Mozambican jihadists launched a raid on Tanzania last week, killing an unknown number of people, in a daring cross-border attack which comes after an intensifying campaign at home.
Islamists began carrying out attacks in gas-rich northern Mozambique in 2017, pledging loyalty to the Islamic State a year later, and launching ever more brazen strikes such as the capture of a key port town in August.
Several small attacks blamed on Islamist extremists have targeted Tanzania, such as a series of killings of police and administrative officials in the eastern district of Kibiti in 2016 and 2017.
And in November last year, police blamed an attack on a border village that left six dead on insurgents from Mozambique.
Islamic State Central Africa Province (ISCAP), affiliated with the Islamic State group, last week claimed it had mounted an attack in Mtwara, near the Mozambican border, on 14 October.
"It's true that about 300 terrorists from Mozambique attacked our station at Kitaya in (southern) Mtwara last week and killed some people," said police chief Simon Sirro in a videotaped press conference viewed by AFP Thursday.
"Some of the suspects are from Tanzania who cooperated with others from outside Tanzania," he said on the island of Pemba.
"We will deal with anyone who kills Tanzanians. We are holding and questioning some suspects to get their full network."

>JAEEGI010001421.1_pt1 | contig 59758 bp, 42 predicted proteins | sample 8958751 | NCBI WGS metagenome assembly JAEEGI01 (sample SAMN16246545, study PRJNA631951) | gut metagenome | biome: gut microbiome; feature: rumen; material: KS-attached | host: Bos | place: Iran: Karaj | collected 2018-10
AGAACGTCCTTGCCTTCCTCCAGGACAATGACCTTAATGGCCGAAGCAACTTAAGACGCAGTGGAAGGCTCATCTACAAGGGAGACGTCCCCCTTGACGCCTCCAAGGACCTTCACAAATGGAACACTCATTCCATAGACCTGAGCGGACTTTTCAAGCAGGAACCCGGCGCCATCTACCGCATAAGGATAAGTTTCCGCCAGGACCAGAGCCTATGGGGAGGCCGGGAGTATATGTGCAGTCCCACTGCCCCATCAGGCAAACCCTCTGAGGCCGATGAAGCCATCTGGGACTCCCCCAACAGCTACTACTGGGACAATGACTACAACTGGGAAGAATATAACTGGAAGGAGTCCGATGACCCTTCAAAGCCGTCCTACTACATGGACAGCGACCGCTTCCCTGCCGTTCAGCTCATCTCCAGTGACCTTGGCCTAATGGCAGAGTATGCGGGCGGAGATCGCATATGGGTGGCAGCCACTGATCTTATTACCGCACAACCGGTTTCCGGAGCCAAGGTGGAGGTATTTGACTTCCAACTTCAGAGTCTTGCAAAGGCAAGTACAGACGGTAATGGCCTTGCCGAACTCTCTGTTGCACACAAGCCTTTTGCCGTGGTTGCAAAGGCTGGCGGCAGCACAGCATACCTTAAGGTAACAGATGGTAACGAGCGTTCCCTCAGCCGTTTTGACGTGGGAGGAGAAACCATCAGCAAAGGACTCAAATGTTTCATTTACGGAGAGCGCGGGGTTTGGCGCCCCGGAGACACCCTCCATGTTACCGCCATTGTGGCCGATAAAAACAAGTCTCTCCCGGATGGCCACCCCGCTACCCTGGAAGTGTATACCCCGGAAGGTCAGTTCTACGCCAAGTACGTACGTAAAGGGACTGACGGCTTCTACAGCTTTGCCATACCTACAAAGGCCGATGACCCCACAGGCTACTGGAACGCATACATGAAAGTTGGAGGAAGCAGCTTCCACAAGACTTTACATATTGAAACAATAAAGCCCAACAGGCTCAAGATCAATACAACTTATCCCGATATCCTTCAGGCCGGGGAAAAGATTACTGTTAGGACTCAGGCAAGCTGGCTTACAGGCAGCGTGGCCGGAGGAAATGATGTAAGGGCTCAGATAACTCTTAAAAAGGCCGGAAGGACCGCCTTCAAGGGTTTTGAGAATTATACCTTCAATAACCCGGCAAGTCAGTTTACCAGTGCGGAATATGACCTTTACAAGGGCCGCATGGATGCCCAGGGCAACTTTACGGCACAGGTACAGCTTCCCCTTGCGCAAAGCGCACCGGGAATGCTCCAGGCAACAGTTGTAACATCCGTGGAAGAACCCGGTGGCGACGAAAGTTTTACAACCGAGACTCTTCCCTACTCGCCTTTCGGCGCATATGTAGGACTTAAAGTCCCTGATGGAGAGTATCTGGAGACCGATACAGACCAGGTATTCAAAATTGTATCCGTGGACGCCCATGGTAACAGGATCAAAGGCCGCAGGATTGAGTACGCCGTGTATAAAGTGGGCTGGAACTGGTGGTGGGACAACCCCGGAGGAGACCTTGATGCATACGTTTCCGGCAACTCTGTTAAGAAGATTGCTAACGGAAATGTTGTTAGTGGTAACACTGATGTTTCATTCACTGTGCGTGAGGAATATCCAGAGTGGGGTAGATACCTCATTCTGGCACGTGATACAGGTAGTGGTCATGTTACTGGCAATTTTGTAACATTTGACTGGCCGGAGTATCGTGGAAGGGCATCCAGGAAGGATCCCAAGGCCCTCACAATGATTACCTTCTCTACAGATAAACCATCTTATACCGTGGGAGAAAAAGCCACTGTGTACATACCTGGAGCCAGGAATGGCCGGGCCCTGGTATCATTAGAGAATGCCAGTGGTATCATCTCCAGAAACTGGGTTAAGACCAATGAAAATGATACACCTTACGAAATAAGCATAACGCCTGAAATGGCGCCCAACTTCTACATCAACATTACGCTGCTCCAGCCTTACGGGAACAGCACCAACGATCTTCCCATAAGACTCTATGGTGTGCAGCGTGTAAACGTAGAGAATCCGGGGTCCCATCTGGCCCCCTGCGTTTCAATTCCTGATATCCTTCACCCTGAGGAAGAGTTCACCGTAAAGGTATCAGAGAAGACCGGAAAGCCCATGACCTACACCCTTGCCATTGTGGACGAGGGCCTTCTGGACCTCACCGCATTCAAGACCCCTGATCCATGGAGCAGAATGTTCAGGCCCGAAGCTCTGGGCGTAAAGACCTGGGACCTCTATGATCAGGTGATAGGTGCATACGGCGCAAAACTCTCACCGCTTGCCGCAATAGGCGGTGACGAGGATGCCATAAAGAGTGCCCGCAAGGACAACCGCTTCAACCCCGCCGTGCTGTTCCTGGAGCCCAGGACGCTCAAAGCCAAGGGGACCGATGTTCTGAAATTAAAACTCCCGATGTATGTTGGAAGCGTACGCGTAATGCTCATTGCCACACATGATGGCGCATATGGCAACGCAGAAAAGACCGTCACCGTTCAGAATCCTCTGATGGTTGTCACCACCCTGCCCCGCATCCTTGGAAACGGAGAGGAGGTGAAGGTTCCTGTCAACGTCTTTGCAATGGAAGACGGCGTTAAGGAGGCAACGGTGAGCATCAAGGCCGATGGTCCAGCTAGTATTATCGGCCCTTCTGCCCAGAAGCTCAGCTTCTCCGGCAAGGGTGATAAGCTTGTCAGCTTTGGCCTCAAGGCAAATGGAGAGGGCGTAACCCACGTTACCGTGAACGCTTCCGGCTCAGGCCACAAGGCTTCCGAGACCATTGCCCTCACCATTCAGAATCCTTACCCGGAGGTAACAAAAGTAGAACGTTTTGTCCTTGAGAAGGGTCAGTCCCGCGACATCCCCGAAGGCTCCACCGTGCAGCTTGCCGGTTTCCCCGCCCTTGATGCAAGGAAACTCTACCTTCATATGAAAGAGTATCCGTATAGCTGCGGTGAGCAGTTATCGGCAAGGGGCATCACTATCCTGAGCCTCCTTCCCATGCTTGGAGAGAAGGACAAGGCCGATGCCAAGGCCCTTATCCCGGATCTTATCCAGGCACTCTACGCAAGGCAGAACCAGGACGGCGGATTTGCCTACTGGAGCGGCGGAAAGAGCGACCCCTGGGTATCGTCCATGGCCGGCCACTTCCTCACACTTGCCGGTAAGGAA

Sirro linked the suspects to the 2017 attacks in Kibiti.
"Some of these killers crossed to Mozambique and now they want to come back. We will flush them out whether they are in Tanzania or any other country neighbouring country where they run to."
The shadowy Islamist group has terrorised northern Mozambique since 2017 and earlier this year openly declared its goal was to turn the gas-rich region into a caliphate.
"We want everyone here to apply Islamic law," a Kalashnikov-wielding group member told terrified residents in a video that appeared to have been shot in the port city of Mocimboa da Praia.
"We don't want a government from unbelievers, we want a government from Allah."
Locally they are known as Al-Shabaab, although they have no known links to the ruthless jihadist group of that name operating in Somalia.
However their attacks have increasingly been claimed by the Islamic State Central Africa Province (ISCAP), affiliated with the Islamic State group.
The group's attacks have killed more than 1,500 people and displaced 250,000, according to conflict data provider ACLED.
In August the group occupied Mocimboa da Praia, a major traffic hub for natural gas, 60km to the south of a liquefied natural gas (LNG) facility -- one of Africa's biggest single investment projects -- on Afungi peninsula.
The attack on Tanzania comes less than a week before presidential and parliamentary elections next Wednesday.